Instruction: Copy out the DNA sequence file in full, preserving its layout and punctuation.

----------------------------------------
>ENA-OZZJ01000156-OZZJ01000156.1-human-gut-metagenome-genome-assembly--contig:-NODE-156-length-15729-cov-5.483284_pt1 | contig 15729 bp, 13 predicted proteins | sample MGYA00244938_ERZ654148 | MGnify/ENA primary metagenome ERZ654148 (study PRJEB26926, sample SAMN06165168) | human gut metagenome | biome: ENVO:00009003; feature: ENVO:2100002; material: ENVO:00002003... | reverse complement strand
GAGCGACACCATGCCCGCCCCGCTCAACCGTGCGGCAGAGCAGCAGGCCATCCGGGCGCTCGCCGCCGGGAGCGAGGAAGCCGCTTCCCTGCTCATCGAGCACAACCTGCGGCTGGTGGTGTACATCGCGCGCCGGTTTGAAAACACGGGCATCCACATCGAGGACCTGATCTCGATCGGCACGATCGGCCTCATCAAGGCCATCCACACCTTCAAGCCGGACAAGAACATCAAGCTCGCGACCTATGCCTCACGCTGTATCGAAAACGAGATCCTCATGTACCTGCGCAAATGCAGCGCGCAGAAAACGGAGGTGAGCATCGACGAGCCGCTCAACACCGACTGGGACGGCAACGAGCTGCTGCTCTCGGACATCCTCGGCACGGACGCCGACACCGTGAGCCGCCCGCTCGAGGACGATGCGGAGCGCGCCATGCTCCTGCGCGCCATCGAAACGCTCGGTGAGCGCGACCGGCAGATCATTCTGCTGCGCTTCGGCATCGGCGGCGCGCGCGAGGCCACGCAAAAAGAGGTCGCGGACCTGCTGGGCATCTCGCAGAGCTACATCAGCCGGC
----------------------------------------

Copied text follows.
>ENA-OZZJ01000156-OZZJ01000156.1-human-gut-metagenome-genome-assembly--contig:-NODE-156-length-15729-cov-5.483284_pt1 | contig 15729 bp, 13 predicted proteins | sample MGYA00244938_ERZ654148 | MGnify/ENA primary metagenome ERZ654148 (study PRJEB26926, sample SAMN06165168) | human gut metagenome | biome: ENVO:00009003; feature: ENVO:2100002; material: ENVO:00002003... | reverse complement strand
GAGCGACACCATGCCCGCCCCGCTCAACCGTGCGGCAGAGCAGCAGGCCATCCGGGCGCTCGCCGCCGGGAGCGAGGAAGCCGCTTCCCTGCTCATCGAGCACAACCTGCGGCTGGTGGTGTACATCGCGCGCCGGTTTGAAAACACGGGCATCCACATCGAGGACCTGATCTCGATCGGCACGATCGGCCTCATCAAGGCCATCCACACCTTCAAGCCGGACAAGAACATCAAGCTCGCGACCTATGCCTCACGCTGTATCGAAAACGAGATCCTCATGTACCTGCGCAAATGCAGCGCGCAGAAAACGGAGGTGAGCATCGACGAGCCGCTCAACACCGACTGGGACGGCAACGAGCTGCTGCTCTCGGACATCCTCGGCACGGACGCCGACACCGTGAGCCGCCCGCTCGAGGACGATGCGGAGCGCGCCATGCTCCTGCGCGCCATCGAAACGCTCGGTGAGCGCGACCGGCAGATCATTCTGCTGCGCTTCGGCATCGGCGGCGCGCGCGAGGCCACGCAAAAAGAGGTCGCGGACCTGCTGGGCATCTCGCAGAGCTACATCAGCCGGC